The U.S. and world hatred: obliviousness is the enemy

The Argument

Cutting through ideology and jingoism, humility and common sense can combat terrorism


February 09, 2003|By Scott Shane | By Scott Shane,Sun Staff

Why do they hate us? If "they" means the rest of the world, the short answer is: They don't. Not all of them. Not even most of them.

Not yet, anyway.

The bewildered, hurt-feelings question that became a cliche after the shock of Sept. 11, 2001, was as misleading as any sweeping generalization. In fact, the United States remains remarkably popular in most of the world -- though the Bush administration, with its go-it-alone approach to world problems, seems to be undermining that popularity.

In December, when the Pew Research Center published an extensive survey of world opinion, its interpreters focused on the slippage in U.S. popularity over the last two years. The poll of 38,000 people in 44 countries found growing resentment for this nation's unilateral pursuit of its goals, from junking treaties to marching toward war in Iraq.

But the emphasis on declining ratings obscured the durability of U.S. popularity. Favorable views of the United States remained remarkably high in Western Europe (from 61 percent of those polled in Germany to 75 percent in Great Britain, despite the bitter anti-American commentary of many intellectuals after Sept. 11); Eastern Europe (61 percent in Russia to 80 percent in Ukraine); and nearly all of sub-Saharan Africa and Asia, where only Muslim Bangladesh, at 45 percent favorable, dipped below a majority.

At the moment, American unpopularity remains largely focused in the Muslim world: Only 6 percent of Egyptians, whose government receives more U.S. aid than any in the world except Israel, had a favorable view of the United States; 10 percent of Pakistanis; 25 percent of Jordanians; 30 percent of Turks.

Such data are crucial background for anyone approaching the shelf-full of new books that examine America's place in the world.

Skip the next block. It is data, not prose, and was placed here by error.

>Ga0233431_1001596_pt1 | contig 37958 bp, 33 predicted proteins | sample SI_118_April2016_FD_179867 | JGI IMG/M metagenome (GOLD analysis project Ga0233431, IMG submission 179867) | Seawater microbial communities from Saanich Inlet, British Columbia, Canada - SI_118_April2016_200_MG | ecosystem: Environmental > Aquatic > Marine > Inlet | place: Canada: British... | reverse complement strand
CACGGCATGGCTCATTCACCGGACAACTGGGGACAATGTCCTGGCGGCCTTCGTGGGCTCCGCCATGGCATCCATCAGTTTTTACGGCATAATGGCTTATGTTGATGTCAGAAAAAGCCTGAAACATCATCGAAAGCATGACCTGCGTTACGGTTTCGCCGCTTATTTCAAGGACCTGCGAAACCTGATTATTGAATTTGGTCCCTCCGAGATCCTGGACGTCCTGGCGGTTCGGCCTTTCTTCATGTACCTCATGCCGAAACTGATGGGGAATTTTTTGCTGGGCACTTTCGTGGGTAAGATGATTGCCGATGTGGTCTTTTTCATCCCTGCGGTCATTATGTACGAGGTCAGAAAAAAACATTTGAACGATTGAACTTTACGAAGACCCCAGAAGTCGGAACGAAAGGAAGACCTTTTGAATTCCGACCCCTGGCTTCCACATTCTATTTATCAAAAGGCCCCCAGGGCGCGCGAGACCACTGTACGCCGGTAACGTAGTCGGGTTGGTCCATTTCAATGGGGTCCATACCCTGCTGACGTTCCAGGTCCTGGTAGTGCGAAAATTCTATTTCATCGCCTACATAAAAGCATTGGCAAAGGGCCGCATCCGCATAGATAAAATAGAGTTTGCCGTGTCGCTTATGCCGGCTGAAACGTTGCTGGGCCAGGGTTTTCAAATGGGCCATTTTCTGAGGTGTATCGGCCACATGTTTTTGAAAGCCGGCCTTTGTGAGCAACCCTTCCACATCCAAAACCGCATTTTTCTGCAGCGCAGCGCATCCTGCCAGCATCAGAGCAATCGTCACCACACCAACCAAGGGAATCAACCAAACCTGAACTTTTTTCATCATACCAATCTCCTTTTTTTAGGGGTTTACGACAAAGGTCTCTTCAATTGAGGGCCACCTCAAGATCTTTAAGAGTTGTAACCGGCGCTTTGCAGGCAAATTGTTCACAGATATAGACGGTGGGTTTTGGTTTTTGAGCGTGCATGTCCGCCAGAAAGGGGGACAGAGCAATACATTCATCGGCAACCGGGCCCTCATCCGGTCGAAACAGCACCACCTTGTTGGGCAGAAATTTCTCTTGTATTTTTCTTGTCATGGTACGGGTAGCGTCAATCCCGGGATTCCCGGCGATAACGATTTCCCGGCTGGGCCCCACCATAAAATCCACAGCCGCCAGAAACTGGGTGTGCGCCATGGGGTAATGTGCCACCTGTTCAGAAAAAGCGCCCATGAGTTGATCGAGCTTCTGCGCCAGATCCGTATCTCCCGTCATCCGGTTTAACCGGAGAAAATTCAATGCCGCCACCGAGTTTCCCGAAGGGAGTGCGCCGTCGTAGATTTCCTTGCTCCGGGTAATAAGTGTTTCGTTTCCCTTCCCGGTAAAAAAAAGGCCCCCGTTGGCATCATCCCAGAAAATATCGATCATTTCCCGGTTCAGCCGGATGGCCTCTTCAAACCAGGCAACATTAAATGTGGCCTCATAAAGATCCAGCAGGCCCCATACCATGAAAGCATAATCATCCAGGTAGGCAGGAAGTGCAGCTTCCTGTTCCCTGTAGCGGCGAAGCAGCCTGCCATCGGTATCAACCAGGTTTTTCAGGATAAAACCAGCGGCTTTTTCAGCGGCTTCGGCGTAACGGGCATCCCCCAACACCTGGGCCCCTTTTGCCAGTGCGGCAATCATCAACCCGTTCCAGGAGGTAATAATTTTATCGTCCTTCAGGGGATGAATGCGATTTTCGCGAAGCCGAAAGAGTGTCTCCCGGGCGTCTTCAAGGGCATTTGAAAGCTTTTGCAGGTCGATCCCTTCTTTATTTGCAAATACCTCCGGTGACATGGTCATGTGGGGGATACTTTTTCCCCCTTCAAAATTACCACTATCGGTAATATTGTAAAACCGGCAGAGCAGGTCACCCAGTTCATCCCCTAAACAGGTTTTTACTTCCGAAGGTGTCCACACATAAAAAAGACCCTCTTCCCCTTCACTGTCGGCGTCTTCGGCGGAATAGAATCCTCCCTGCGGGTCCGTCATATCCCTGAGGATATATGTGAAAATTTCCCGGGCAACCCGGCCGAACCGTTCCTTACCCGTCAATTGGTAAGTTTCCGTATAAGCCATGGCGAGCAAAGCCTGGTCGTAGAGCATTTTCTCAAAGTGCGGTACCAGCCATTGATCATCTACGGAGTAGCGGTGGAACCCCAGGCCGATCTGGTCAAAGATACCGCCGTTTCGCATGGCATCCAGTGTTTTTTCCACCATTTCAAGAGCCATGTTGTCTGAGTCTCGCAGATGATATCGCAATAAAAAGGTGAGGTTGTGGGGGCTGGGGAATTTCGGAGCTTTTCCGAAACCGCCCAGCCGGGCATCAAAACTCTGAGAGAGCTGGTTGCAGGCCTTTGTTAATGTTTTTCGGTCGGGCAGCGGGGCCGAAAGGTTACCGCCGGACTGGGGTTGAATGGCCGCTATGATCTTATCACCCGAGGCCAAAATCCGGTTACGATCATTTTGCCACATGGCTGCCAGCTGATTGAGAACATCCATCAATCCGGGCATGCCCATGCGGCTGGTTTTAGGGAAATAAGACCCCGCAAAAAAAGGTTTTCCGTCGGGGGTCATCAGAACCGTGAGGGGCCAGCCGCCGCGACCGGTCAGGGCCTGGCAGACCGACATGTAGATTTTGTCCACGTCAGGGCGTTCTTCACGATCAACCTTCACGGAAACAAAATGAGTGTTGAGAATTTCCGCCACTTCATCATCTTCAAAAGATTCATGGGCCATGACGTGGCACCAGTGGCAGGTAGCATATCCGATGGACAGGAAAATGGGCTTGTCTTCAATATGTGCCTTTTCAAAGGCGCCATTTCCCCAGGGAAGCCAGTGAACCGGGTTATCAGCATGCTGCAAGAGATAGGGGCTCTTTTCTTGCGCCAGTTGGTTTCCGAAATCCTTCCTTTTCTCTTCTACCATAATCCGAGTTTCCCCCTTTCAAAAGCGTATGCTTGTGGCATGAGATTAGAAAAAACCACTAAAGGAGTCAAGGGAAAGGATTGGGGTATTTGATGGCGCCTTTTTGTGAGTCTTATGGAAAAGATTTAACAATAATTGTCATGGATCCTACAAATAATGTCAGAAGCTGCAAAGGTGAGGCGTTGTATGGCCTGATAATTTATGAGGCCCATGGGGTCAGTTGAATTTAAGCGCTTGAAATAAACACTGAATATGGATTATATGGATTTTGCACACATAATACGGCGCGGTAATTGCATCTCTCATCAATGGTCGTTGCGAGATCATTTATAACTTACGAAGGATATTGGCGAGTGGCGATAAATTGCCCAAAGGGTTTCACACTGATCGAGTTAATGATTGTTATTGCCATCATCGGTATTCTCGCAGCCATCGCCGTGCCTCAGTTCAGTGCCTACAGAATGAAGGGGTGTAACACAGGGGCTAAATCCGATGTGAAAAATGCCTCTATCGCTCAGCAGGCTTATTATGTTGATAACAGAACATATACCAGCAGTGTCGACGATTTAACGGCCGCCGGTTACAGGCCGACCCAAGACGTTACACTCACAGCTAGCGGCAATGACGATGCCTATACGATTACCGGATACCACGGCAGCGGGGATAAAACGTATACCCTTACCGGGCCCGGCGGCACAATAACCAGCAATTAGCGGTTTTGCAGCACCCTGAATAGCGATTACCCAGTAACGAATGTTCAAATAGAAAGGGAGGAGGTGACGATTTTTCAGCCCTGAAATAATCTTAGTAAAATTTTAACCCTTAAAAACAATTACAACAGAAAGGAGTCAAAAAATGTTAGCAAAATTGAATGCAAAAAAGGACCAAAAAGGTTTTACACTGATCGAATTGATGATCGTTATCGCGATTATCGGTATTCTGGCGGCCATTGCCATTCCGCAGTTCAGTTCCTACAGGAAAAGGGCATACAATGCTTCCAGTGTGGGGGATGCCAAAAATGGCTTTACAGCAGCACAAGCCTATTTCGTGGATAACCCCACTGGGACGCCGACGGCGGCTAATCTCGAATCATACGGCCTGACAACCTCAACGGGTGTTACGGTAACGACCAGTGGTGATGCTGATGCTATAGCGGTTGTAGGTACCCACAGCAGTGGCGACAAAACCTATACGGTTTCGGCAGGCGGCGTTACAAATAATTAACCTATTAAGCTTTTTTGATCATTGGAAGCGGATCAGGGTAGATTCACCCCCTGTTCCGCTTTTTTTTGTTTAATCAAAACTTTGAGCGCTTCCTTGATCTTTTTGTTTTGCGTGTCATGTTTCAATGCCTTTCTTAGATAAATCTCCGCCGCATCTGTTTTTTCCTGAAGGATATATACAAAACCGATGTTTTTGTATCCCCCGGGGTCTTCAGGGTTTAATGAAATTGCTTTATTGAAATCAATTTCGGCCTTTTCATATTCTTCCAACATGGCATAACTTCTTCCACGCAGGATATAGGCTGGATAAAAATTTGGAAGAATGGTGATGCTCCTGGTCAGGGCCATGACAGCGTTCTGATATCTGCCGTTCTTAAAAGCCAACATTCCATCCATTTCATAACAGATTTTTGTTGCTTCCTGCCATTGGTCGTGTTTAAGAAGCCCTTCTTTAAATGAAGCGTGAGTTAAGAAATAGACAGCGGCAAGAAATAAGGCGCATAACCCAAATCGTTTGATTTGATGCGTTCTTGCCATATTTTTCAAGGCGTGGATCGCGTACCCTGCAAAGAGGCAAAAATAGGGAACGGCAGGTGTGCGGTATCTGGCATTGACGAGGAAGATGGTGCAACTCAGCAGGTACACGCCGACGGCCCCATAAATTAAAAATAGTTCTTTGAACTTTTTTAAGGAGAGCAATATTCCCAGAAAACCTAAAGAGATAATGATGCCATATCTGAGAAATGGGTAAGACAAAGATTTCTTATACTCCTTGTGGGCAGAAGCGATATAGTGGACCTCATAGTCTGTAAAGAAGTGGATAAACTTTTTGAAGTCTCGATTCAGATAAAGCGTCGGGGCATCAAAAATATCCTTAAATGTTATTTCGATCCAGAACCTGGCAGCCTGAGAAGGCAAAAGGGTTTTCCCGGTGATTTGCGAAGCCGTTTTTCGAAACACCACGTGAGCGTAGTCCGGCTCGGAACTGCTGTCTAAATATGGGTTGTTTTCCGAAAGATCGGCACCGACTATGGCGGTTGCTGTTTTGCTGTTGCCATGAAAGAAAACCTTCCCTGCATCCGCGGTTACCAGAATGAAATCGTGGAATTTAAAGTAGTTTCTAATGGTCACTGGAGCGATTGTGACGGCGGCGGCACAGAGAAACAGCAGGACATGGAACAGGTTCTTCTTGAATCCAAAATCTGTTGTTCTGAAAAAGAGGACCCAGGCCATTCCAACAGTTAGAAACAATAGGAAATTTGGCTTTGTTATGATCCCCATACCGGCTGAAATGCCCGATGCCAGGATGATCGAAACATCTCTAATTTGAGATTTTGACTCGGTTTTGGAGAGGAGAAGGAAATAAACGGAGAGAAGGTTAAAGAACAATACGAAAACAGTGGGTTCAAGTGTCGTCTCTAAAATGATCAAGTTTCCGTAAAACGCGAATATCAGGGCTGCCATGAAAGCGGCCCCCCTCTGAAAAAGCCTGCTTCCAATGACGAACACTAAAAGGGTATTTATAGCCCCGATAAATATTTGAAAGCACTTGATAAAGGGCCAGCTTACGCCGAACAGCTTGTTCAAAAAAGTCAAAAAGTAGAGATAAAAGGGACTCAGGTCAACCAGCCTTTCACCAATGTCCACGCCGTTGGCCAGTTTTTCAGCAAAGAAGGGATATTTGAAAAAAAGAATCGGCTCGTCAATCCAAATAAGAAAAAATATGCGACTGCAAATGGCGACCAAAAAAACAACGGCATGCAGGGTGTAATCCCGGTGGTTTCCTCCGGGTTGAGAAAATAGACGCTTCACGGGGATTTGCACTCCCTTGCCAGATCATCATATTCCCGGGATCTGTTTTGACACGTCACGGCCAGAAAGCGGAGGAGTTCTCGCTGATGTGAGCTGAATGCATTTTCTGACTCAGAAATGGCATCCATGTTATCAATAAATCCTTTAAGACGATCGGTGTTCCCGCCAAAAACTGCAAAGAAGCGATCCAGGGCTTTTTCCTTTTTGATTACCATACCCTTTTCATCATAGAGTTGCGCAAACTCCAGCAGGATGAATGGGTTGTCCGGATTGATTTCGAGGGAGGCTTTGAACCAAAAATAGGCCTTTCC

Both Why Do People Hate America?, by two British writers, Ziauddin Sardar and Merryl Wyn Davies (The Disinformation Company, 240 pages, $12.95), and especially The Eagle's Shadow: Why America Fascinates and Infuriates the World, by the San Francisco journalist Mark Hertsgaard (Farrar, Straus & Giroux, 256 pages, $23), make some nods to the virtues of the United States. But they spend far more words illuminating the reasons so many foreign observers are contemptuous of us as a power and as a people.

The books will be bitter medicine for most Americans; we prefer to hear how grand and good we and our country are, and our presidents routinely accommodate us. Both books, moreover, are seriously flawed. Hertsgaard extrapolates from brief encounters with cab drivers and waiters and often lapses into platitudes. Sardar and Davies spend too much space analyzing American TV shows and make some silly errors. (Thomas Friedman does not write for the Chicago Tribune; the United States does not maintain a stockpile of biological weapons, etc.)

Nonetheless, both books are useful challenges to the common American assumption that foreigners who dislike us are ill-informed, envious or "evil." They show how the United States, in a word that has caught on in Europe, is now not just a superpower but a hyperpower -- a nation whose military, economic and cultural dominance is unprecedented in human history. And none of the runners-up -- imperial Rome or Britain, for instance -- were thrust daily in the faces of the rest of the world by television, movies and music.

Americans, roughly 4 percent of the world's people, consume over half of all its goods and services. The $10 billion we spend annually on pet food is $2 billion more than what the United Nations estimates is required to give everyone in the world an adequate diet. The three richest Americans have assets exceeding the combined gross domestic product of the 48 poorest countries.

We see ourselves as generous to a fault. But that is only one symptom of what Hertsgaard rightly calls American "obliviousness." In fact, we rank dead last among the 22 most-developed countries in the percent of GDP we spend on foreign aid: just one-tenth of 1 percent -- with well-off Israel our single largest beneficiary. In order to sell even this meager philanthropy to Congress and American taxpayers, the U.S. Agency for International Development requires that most aid purchases be made from U.S. suppliers.

Both books decry the parochialism and trivialization of the U.S. media. Controlled by fewer and fewer corporations, the media do a poor job of reporting on other countries, they assert, cutting expensive foreign correspondents and going for the easy profits of sleazy "reality" shows.

The orthodox leftist analysis of Hertsgaard and Sardar and Davies will close the minds of many conservative readers. But two other books offer a less doctrinaire analysis that even fervent devotees of George W. Bush may find persuasive.

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